Saturday, September 8, 2012

1973 Doge Charger, Rallye Edition

I have just finished working on a side project, restoring my 1973 Dodge Charger. Well, not an actual, physical Doge Charger. All of the restoration work has been done in Adobe Photoshop. This is actually a much cheaper hobby than restoring an actual car. Let me explain by taking you through the process I used in restoring this excellent specimen of American automotive artistry.

First, since the only Doge Charger I own is in my dreams, I had to find a good photo. I found this one on the internet. I would never use a photo off the internet for an actual design job. In this case, I'm only using this image for personal use, to create a new desktop picture for my computer and to demonstrate some Photoshop techniques in this blog article.

(Click all images for a larger view.)
“She may not look like much but she's got it where it counts!” –Han Solo

I wanted to change the color of “my” Charger to black. In order to get a nice even black I had to adjust the color of this two-toned hood to bring the two tones closer together.

Next, I added my black layer with the blending mode set to multiply. This allows details like seams and shadows to show through while also effectively changing the color of the car. The black is, of course, the default Photoshop black (c75, m68, y67, k90).

Because the finish on this old beauty is so worn the reflections and shadows are very soft. I painted over the dark reflections, giving them a sharper edge.

Next, I painted-in the reflection on the hood, making it sharper and brighter. Now, notice the windshield. It is not a very attractive sight at present and I don't much like the color of the interior. I want to give the windshield a much richer look overall.

I began by adding a layer of black, again with the blending mode set to multiply and I also adjusted the opacity.

Next, I added my own idea of what the reflection should look like. I had to play with this a little but through trial and error I settled on one that I liked.

Finally, I added some blue to suggest the reflection of a clear blue sky. Again, I adjusted the opacity until I felt that it looked correct.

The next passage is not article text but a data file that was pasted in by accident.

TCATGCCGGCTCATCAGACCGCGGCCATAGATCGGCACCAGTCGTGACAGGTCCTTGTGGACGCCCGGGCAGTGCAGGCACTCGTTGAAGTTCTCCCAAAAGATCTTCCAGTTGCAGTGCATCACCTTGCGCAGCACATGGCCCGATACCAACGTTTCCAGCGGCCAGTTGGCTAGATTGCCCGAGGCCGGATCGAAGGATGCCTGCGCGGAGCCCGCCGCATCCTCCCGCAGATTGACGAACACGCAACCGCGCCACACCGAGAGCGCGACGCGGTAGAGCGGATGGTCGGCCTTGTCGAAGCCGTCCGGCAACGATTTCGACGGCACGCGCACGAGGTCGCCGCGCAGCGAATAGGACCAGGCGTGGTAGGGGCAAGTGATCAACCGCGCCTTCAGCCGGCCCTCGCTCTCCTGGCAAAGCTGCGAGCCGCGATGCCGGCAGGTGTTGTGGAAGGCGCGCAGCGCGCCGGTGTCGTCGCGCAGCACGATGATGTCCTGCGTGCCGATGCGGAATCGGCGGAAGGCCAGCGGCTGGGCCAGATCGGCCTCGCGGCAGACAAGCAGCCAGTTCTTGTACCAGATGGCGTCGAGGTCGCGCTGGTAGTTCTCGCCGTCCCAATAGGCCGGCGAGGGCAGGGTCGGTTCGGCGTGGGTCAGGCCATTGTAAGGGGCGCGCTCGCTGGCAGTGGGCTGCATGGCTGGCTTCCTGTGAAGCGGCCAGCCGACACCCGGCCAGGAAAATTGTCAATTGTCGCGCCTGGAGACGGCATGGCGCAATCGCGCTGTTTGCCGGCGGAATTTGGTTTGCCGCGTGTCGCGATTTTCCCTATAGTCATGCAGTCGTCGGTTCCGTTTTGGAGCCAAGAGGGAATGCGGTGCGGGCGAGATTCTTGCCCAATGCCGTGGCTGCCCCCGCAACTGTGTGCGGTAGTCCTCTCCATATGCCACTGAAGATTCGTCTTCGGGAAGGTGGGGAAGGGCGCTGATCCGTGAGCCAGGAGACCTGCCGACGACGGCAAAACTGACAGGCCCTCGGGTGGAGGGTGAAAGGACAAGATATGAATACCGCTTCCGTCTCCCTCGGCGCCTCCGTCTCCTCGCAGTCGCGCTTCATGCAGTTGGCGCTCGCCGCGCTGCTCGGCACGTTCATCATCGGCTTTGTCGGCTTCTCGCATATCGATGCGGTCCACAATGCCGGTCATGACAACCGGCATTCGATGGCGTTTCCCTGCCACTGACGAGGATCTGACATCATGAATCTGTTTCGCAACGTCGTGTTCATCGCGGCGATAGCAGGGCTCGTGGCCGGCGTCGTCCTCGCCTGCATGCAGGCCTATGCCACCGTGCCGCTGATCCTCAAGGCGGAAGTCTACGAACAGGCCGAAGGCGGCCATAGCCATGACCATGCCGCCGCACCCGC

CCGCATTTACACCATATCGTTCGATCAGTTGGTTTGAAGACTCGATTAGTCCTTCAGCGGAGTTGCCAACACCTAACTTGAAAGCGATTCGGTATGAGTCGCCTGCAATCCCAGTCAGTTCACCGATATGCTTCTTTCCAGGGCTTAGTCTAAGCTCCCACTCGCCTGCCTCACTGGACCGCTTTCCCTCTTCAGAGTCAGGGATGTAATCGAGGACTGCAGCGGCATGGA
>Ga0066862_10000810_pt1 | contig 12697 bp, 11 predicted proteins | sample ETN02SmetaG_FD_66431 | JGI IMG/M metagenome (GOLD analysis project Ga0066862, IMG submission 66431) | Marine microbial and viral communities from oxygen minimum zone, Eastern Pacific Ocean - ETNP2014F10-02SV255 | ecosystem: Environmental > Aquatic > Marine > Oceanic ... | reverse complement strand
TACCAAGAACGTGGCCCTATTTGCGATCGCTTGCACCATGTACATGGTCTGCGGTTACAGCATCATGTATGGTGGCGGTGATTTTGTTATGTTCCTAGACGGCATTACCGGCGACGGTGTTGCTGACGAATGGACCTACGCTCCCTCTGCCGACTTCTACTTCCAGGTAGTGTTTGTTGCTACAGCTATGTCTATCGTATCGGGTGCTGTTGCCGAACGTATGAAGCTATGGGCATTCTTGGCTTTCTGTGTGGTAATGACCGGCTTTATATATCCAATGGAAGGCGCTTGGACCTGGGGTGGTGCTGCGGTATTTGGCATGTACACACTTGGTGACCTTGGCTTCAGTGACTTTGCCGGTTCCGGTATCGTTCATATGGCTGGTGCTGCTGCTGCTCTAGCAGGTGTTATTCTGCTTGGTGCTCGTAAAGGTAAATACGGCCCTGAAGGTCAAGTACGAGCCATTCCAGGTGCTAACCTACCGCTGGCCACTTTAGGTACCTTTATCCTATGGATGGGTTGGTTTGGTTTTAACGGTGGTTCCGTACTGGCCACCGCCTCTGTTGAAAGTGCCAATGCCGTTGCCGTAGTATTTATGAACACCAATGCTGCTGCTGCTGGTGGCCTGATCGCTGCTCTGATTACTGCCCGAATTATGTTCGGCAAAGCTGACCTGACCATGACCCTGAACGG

I also added a reflective highlight along the outside edge of the car. This will become important later, given what I have in mind for a new background.

The grill looked a little beat. No doubt this is due to many years of joyful rides along the open highway with the wind blowing through it’s...grill. I used the smudge tool on the chrome to change the clear reflection of a pebbled driveway into a smooth blend of reflected light against a shiny chrome surface. I also used the same tool on the black grill then added a layer of black (set to multiply) and adjusted the opacity so the underlying details could show through just enough. Oh, I also turned on the headlights and added some strategically placed specular highlights. 

I do not want to keep the current background so I have now removed it. I will replace it with something else later.

I added my own custom license plate.

For the background, I used a custom pattern that looks like the material of a car seat. I found this pattern at a site called Premium Pixels. This is a great site to find some nice freebies. I thank my friend Scott Cole for  telling me about this site.

I found a version of the Charger logo that was created in Adobe Illustrator (top). Then I brought the logo into Photoshop to extrude it and to give it a more chrome-like appearance before setting it against my new background (bottom).

Allow me to introduce you to my dream car! 

As I said, I don't actually own this car so please don't call me asking for a ride in it. “Sigh,” maybe someday I'll have one of my own.

Before and After

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